A question that occupied the seminar was why did Latin America fare so much worse in the early 1980s than East Asia? Professor Jeffrey Sachs’s study throws some light on this question.1 The Latin American economies shrank in that period, whereas the East Asian ones grew almost as fast as they did in the 1970s. Among the factors explaining the difference, the following have been mentioned: (1) greater external economic shocks (e.g., oil prices and interest rates); (2) higher debt service; (3) higher burden of taxation; and (4) higher government-expenditure ratios. Sachs shows that none of these can explain the difference in performance. The biggest difference is, as Azizali Mohammed pointed out, the rapid rises in the shares of exports in gross domestic product (GDP) in East Asia, compared with much smaller rises in Latin America. As a result the ratio of debt service to exports averaged 153.8 percent for six Latin American countries and only 61.7 percent for four East Asian ones. Latin America had therefore to slash imports and thereby brought on the recession of the early 1980s. Those who believe in exchange rates will find comfort in the fact that in 1982-83 the black market discount on the currencies of the Latin American countries averaged 40.4 percent, compared with 6.9 percent for the East Asian countries. The explanation of why East Asia was so much more successful in exporting may lie in the area of political economy. Whereas in 1980, 72 percent of the population of Latin America lived in towns, in East Asia the proportion was only 32 percent. The strength of agricultural and rural interests in East Asia who benefit from devaluation and exports may explain its success in exporting. Today the rural-urban proportions in the two regions are not nearly so different.
On the other hand, we have been taught by Mancur Olson that large interest groups often lack the cohesion (as a result of too many free riders) to pursue their interests successfully, and that smaller groups are more effective in mobilizing government action in their interest. It is the small rural interests in high-income countries and the small urban interests in low-income countries that dominate policy.
One of the participants pointed to the greater capital flight from countries more severely hit by the debt crisis. But capital flight is a function of lack of confidence and as much a consequence as a cause of mismanagement and difficulties.
Insofar as the Latin American situation has to be attributed to the wrong policies, perhaps inspired by urban bias, there was apprehension lest the ways of dealing with the debt crisis reward greedy lenders and profligate borrowers at the expense of financial flows to the sober, prudent, and careful countries of South Asia, which avoided inflation, borrowed wisely, and made good use of the loans.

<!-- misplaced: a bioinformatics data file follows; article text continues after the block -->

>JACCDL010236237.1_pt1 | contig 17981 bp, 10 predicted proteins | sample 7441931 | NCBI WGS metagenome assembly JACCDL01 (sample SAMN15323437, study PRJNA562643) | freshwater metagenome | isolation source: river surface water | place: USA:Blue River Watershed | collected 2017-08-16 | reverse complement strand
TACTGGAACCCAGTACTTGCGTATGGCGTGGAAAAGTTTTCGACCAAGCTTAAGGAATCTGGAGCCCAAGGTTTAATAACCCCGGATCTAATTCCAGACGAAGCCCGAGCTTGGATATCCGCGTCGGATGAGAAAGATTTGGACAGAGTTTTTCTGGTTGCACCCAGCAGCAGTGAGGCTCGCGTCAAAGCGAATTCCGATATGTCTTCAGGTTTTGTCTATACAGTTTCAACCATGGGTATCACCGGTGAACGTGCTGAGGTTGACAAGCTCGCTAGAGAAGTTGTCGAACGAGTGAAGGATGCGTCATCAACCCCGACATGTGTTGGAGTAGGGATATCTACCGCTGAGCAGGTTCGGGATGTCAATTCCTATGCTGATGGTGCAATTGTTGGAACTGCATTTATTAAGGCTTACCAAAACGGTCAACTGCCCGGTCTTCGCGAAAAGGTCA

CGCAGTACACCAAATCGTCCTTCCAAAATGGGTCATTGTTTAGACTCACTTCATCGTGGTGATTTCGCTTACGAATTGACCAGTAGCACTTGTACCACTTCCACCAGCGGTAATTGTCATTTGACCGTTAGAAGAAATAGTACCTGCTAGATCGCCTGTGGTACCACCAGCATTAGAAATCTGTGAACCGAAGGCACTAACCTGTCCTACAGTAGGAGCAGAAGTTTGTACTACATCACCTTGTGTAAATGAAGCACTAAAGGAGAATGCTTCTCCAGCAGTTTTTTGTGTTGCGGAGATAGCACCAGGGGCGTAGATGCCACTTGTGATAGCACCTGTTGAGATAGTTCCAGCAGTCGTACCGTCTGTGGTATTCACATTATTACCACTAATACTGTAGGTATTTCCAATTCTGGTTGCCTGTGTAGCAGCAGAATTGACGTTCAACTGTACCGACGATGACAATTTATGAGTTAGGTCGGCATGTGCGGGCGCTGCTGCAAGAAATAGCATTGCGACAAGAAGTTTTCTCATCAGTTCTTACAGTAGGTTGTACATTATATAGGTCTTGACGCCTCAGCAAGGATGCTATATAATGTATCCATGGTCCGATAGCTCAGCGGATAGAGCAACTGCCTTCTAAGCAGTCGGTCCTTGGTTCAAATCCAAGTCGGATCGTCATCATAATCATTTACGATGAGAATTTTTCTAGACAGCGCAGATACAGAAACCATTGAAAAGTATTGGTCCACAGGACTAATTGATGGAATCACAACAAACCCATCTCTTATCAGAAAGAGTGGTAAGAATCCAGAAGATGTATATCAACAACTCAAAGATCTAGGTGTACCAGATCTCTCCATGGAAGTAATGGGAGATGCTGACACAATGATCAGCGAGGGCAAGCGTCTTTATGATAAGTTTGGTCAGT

There was much concern about “negative resource transfers” and the relation between new capital inflows and debt service. In a dynamic setting, as long as the rate of new lending and investment exceeds the rate of interest and amortization payments, no foreign exchange leaves the borrowing country. But the current situation, in which a “negative transfer” has occurred, could be described as one in which the borrowing countries are investing in order to restore creditors’ confidence, so that the required net inflow can be resumed. At the same time, the advice to the South Asian countries to go to the commercial capital markets may be premature, in view of their still-low incomes and high interest rates. We should avoid breeding a Latin American situation in India in ten years. By almost any set of criteria, whether poverty, ability to make good use, democratic government, political stability, good past performance, or strategic location, India deserves more concessional development aid.
There was, at the seminar, a clear presentation of the theory of comparative advantage and the analytical basis for advocating liberal trade policies. At the same time some qualifications were introduced. Some of the assumptions of the doctrine of comparative advantage may not be realistic.
(1) If production is subject to increasing returns, neither the Ricardo nor the Heckscher-Ohlin version of the doctrine applies. Adam Smith said that the division of labor is limited by the (geographical) extent of the market. Allyn Young added that the extent of the market (determined also by the size of incomes) is limited by the division of labor (including cost-reducing innovations). On the interaction between these two causal chains hinges economic progress. But it has to be analyzed along lines very different from conventional trade theory. There would, for example, be no tendency toward factor-price equalization.